A spokesman for Grab said: "In the past year, we have observed that many of our merchant partners have successfully incorporated food delivery into their day-to-day operations and this has helped them manage online demand better as a whole."

To cope with the anticipated increase in orders, Foodpanda has opened more rider slots per shift. "This will help to increase the availability of riders for fulfilling delivery orders. We will also be increasing our rider recruitment efforts to ensure we have sufficient riders to cope with the demand," said a spokesman.

"Favourites such as prata, fried chicken and burgers continue to top the list of most-ordered items on the platform," added the spokesman, who likened the rise in demand in food orders to the earlier phase two (heightened alert) from mid-May to mid-June.

Others like Deliveroo and some restaurants have noticed that customers' dining preferences have evolved, with more going for healthier choices.

"Since the start of Covid-19, we've seen an increase in orders for our 'healthy' and 'healthy options' categories as more consumers try to eat consciously while staying at home... popular healthy dishes include salads, poke bowls and wraps," said Deliveroo.

Ms Stella Wang, founder of QuantFood group, which runs four eateries including Chinese-inspired rice bowl eatery Chengdu Bowl, has also noticed that customers have become more health-conscious since last year.

Ms Yvette Huang, who handles marketing at QuantFood, said: "There's a shift towards a health-conscious diet, especially among millennials."

The group launched Chengdu Bowl during last year's circuit breaker. Then in June this year, during Singapore's first phase two (heightened alert) period, it launched a virtual restaurant, Ban Deng Noodle, which does not have a physical store.

"Customers are now more familiar with and receptive towards food delivery, so the whole market environment has been suitable for us to develop a new virtual restaurant," said Ms Huang. "But no matter what we do, we still have to embrace the new normal and there will always be demand for food delivery."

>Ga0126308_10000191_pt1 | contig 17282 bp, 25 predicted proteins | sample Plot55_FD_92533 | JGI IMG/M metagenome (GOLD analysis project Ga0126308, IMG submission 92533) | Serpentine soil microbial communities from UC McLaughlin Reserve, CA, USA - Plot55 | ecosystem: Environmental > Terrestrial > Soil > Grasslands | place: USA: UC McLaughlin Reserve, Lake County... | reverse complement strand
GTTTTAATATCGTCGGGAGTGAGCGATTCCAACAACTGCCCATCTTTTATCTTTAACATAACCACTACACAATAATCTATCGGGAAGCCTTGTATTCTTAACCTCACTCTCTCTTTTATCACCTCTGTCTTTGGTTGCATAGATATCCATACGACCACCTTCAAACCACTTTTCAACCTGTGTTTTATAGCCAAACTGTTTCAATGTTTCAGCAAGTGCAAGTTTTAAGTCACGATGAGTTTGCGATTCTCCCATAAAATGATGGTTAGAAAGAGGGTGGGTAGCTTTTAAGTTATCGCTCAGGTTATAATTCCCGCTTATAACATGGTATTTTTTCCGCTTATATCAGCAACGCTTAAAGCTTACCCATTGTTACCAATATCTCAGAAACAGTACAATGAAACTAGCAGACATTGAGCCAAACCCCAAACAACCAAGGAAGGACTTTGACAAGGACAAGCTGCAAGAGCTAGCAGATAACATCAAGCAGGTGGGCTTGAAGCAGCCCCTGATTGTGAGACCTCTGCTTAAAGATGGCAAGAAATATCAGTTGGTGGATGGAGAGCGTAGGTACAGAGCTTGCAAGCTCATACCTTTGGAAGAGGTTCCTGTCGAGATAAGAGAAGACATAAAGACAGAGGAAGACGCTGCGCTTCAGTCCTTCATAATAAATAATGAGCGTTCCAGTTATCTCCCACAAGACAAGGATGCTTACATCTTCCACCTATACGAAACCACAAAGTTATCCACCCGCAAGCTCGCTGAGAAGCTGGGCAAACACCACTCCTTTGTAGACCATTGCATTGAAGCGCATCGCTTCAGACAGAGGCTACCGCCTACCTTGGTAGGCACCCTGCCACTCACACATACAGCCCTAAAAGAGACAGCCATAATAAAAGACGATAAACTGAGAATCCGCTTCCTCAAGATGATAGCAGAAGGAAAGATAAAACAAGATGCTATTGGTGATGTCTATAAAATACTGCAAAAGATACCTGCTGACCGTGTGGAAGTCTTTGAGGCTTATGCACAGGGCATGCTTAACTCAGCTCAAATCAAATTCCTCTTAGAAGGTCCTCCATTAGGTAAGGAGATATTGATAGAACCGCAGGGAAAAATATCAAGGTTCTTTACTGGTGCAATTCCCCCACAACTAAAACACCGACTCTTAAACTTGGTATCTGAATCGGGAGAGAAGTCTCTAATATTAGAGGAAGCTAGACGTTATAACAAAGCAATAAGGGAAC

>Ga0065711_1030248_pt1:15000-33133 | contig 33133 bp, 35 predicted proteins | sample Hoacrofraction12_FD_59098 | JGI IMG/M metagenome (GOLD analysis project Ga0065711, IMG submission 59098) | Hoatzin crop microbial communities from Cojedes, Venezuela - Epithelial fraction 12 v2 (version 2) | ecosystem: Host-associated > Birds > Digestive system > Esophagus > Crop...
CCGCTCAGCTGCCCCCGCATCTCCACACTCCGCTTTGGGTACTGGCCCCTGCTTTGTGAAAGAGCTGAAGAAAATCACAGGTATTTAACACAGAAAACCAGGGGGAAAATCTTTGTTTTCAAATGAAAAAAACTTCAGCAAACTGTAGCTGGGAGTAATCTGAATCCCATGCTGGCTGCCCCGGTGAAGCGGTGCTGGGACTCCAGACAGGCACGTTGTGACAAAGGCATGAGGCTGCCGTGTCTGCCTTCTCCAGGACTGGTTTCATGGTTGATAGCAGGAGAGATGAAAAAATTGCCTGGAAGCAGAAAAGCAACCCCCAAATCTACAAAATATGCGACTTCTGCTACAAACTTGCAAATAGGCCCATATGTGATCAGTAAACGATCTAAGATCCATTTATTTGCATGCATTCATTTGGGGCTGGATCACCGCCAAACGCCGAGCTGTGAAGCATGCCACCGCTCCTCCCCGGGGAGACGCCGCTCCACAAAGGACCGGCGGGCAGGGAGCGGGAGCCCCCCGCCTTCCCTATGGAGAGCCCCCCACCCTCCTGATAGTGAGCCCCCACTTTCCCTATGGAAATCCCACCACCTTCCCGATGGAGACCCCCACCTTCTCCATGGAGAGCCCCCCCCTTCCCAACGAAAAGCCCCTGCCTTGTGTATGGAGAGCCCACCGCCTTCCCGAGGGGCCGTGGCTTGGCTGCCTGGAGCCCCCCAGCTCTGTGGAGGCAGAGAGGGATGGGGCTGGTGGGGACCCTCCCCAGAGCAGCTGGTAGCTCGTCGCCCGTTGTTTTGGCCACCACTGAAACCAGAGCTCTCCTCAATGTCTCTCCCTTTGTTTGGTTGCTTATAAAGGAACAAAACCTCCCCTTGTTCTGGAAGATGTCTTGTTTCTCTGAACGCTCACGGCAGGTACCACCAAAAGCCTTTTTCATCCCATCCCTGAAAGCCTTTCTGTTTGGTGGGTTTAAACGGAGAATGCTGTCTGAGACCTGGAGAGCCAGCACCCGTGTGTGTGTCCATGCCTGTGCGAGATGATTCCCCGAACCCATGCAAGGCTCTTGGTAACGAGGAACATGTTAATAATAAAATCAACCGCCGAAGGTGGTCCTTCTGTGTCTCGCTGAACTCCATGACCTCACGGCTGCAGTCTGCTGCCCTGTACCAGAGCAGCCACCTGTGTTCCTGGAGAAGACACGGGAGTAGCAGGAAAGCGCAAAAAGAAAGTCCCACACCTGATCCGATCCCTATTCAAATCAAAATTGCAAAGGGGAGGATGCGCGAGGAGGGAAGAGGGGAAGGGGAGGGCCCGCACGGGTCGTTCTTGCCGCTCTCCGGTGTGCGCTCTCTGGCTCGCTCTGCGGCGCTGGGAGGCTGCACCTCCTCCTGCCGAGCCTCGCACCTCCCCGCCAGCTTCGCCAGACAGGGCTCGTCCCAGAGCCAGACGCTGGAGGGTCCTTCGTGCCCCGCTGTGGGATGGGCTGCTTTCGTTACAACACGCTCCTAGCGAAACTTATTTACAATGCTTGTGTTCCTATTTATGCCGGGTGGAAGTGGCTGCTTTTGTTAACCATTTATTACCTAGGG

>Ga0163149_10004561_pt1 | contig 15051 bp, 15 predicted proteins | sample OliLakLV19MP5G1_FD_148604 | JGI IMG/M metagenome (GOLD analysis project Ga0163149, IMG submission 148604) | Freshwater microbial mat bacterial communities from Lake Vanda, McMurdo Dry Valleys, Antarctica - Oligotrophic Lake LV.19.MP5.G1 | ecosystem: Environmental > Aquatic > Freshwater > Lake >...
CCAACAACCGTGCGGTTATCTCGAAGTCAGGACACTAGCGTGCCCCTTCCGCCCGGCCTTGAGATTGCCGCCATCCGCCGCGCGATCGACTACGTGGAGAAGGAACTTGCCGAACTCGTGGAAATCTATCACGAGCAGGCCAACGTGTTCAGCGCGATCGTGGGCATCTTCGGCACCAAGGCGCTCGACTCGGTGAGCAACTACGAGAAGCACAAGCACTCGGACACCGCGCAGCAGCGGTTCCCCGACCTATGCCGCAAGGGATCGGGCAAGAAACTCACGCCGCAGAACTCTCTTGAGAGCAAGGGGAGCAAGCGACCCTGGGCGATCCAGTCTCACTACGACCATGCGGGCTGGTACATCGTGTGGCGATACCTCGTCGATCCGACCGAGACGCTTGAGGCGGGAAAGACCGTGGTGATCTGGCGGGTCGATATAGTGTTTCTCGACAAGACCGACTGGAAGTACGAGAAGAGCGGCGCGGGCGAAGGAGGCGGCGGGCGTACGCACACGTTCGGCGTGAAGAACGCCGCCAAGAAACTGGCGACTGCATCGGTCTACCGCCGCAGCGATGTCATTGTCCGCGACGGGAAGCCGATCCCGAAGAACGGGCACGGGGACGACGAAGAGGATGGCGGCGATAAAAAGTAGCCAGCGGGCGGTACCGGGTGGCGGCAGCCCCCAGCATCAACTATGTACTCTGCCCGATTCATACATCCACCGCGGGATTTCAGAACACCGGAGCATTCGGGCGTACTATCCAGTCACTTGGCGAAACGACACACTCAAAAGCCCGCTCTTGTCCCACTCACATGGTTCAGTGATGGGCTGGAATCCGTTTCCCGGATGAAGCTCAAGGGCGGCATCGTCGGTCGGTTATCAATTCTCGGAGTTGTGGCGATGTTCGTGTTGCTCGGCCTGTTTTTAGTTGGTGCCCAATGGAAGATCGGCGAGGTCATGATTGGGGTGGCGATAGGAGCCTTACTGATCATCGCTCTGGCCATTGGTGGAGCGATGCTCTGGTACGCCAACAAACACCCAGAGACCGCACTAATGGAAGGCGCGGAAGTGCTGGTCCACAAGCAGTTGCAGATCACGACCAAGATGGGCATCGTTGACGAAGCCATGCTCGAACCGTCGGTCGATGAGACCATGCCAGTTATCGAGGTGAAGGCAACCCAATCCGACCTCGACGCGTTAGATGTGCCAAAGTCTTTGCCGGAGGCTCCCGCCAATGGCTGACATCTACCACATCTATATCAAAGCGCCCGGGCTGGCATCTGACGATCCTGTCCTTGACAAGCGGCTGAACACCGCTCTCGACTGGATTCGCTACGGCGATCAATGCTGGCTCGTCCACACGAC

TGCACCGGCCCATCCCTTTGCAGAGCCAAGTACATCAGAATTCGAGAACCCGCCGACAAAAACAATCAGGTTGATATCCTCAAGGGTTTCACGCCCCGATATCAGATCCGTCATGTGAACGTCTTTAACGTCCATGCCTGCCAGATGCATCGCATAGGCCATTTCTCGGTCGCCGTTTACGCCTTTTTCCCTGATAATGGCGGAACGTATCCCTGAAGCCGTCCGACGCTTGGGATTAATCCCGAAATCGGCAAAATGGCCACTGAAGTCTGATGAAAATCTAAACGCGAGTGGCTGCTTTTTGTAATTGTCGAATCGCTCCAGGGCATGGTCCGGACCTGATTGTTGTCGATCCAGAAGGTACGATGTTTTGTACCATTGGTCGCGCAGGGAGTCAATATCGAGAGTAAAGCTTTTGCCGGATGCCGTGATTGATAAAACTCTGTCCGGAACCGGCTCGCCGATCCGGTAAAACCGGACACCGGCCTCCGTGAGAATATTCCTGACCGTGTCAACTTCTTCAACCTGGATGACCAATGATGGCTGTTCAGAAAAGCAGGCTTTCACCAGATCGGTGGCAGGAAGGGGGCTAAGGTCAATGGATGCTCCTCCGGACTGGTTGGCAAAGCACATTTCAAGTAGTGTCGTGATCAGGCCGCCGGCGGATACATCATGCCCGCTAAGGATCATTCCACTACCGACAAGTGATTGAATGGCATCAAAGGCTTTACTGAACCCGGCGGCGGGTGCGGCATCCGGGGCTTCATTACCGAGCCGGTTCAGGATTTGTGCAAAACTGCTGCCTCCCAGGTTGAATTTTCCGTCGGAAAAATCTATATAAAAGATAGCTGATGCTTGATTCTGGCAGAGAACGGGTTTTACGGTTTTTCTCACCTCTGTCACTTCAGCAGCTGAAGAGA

Safe management measures for delivery personnel

1. Declare temperature and health

Delivery personnel must take their temperature and submit health declarations daily.

A Grab spokesman said: "All delivery partners are advised to take their temperature before they start their day, and again during the course of their shift."

2. Wear masks and practise good personal hygiene

A FairPrice spokesman said staff must wear personal protective equipment like masks and face shields.

Foodpanda said it reminds its riders to wash and sanitise their hands regularly.

Grab said delivery personnel must wear masks when they deliver food. They must also use hand sanitiser before picking up orders, cannot open the food containers or touch the food after collection, and must disinfect their delivery bags regularly.

3. Observe safe distancing

Grab said delivery personnel must be at least 1m apart from others while waiting in queues for orders to be ready.

4. Opt for contactless delivery

In contactless deliveries, delivery personnel leave orders at designated locations for customers to pick up.

Dairy Farm said contactless delivery remains the norm, while Grab and Foodpanda said it is the default option.

The Grab spokesman said: "Consumers and delivery partners are highly encouraged to keep to this option."

5. Avoid congregating and socialising

Grab said it regularly reminds its delivery personnel to refrain from congregating and socialising with one another, while Foodpanda said its riders are regularly reminded to avoid congregating in public areas.

6. Other measures

Dairy Farm said it will implement swab tests for all its team members to ensure the safety of its staff and customers.

The Grab spokesman said all delivery personnel are advised to practise good hygiene and not work if they have any respiratory symptoms, or are generally feeling unwell. "They should also seek medical attention immediately."